What do the terms soliloquy and monologue mean?
6 Answers | Add Yours
Monologue - refers to a speech by one person in a drama, a form of entertainment by a single speaker, or an extended part of the text of a play uttered by an actor.
Soliloquy - a speech delivered by a character in a play or other literature while alone, or an utterance by a person who is talking to him/herself, disregardful of or oblivious to any hearers present. This technique is frequently used to disclose a character’s innermost feeling, such as thoughts, state of mind, motives, and intentions or to provide information needed by the audience or reader.
A soliloquy is when a character talks to themselves when no one else is around.
A monologue is like a speech that a character gives
A soliloquy and a monologue are similar in that they are both speeches made by a single person. The difference is that a monologue is intended to be heard by an audience, such as many late night hosts use a monologue format to entertain.
A soliloquy is usually meant to give an audience insight into a characters thoughts. Basically, the person is talking to him/herself.
A soliloquy is a dramatic device in which a character is alone on stage revealing his private thoughts to the audience. It is what one would call thinking out loud and usually gives useful information that the character could not usually just "come out and say."
A monologue is very similar to a soliloquy in that it can be spoken with the character under the impression of being along, or it can be spoken to others. It is often a fairly long, dramatic speech.
Soliloquy is when a character talks aloud on stage in order for the audience to know what he/she is thinking. This is the only way a playwright has of allowing the audience to get inside the character's mind. A monologue is when a person on stage is talking to the audience, such as Jay Leno when he delivers his opening jokes.
John Barton, the distinguished British director and Shakespeare authority, produced a fascinating series of workshop sessions on "Playing Shakespeare" which are available on four DVDs. Here is an excerpt from the article on Barton in Wikipedia:
In 1982, while working with 21 [Royal Shakespeare Company] members, including Judi Dench, Ian McKellen, Patrick Stewart, Michael Pennington, David Suchet, Sinéad Cusack, Ben Kingsley, Roger Rees, Jane Lapotaire and Peggy Ashcroft, Barton recorded nine workshop sessions for London Weekend Television. These programs, together entitled Playing Shakespeare, were aired that year and became the source material for Barton’s best-selling book of the same name. Though stiff in his resolve against writing on the subject of performing the plays of William Shakespeare, the surprising success of his nine-part televised series convinced Barton of the desire, and of the requisite necessity, for this book. It, too, found great international success, and remains a most popular guide with working actors, (as well as those aspiring to be working actors), who study and train upon the works and words of The Bard of Avon. Playing Shakespeare, the ITV series, is now available on DVD.
One of the sessions was devoted to Barton's instructions on delivering soliloquies, including those in Hamlet. It was Barton's expressed conviction that all soliloquies should be delivered to somebody and should not be acted as if they were internal monologues of the character. In the many instances in which the actor is entirely alone on the stage, he should, according to Barton, address the soliloquy to the audience. Barton has some of the assembled actors and actresses demonstrate this method of soliloquizing, and it seems very convincing. The actors chosen to give demonstrations seem much more natural and comfortable when addressing the audience directly.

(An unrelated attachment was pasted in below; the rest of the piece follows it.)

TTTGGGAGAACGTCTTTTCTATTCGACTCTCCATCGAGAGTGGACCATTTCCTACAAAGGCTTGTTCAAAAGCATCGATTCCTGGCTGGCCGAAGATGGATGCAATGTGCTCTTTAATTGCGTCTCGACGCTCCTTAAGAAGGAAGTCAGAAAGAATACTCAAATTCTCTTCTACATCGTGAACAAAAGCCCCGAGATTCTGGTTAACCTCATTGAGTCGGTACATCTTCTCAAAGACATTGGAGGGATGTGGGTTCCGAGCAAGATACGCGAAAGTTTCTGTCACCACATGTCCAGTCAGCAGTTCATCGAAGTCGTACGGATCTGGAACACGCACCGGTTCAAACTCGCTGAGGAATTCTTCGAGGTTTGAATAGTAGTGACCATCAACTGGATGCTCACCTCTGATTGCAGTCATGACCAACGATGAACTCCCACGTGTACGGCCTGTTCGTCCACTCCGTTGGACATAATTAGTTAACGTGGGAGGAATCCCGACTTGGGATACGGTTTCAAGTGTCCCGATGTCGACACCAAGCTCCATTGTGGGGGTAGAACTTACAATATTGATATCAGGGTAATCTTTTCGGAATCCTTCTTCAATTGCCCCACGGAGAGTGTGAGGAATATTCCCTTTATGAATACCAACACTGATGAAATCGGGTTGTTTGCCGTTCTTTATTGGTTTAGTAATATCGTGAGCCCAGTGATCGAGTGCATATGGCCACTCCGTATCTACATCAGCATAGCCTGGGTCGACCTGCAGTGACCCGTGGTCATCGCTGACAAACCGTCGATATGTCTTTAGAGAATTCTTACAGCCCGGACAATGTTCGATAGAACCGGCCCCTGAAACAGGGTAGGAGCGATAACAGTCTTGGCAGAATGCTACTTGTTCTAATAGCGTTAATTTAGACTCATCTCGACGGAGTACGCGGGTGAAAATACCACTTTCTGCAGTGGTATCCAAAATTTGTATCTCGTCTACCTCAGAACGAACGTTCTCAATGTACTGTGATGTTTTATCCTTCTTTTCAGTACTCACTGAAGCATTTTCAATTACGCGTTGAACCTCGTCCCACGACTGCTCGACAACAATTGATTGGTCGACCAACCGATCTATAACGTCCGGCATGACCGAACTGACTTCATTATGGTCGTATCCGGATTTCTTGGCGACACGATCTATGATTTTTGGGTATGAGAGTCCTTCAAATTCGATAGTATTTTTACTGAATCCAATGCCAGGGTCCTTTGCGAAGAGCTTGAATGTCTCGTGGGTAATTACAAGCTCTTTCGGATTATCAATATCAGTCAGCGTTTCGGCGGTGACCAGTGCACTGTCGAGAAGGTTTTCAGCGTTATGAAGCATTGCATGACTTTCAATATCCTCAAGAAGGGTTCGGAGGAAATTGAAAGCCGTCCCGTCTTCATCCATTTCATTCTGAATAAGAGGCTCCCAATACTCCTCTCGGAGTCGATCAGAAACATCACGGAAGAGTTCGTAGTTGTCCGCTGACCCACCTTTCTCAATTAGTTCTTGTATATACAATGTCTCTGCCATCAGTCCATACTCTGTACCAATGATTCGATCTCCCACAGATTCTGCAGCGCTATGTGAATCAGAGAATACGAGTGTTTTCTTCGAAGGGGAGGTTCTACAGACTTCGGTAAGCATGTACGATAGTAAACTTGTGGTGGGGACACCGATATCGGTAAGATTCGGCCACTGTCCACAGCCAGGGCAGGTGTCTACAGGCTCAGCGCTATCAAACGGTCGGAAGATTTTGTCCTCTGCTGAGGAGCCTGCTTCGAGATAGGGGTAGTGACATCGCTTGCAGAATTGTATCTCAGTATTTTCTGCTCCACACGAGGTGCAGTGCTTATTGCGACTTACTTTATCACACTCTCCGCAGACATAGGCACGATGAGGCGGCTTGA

There are cases in Shakespeare in which Barton would say that the actor would not be addressing the audience in a soliloquy. An example would be King Lear's famous speech in Act 3, Scene 2, beginning with
Blow winds, and crack your cheeks!
Lear is not talking to himself but to the winds.
Another good example would be Antony's soliloquy in Act 3, Scene 1 of Julius Caesar, beginning with
O, pardon me, thou bleeding piece of earth,
That I am meek and gentle with these butchers!
Antony would be addressing the corpse of Caesar throughout this soliloquy.
The important point is that all soliloquies in Shakespeare, according to John Barton, were intended to be addressed either to the theater audience or to some person, dead or alive, or some thing, visible or invisible. This would include Hamlet's famous soliloquy beginning, "To be, or not to be: that is the question" (Act 3, Scene 1), and the soliloquy highlighted here which begins with "O, what a rogue and peasant slave am I!"
The four DVDs titled "Playing Shakespeare" are highly recommended. They are available on Netflix and probably at many public libraries. Some of the actors who participated will be very familiar--though much younger looking. David Suchet is best known for playing Hercule Poirot in the TV series. Patrick Stewart starred in a motion picture production of Macbeth. Ben Kingsley won an Academy Award for his starring role in the movie Gandhi (1982).
Join to answer this question
Join a community of thousands of dedicated teachers and students.Join eNotes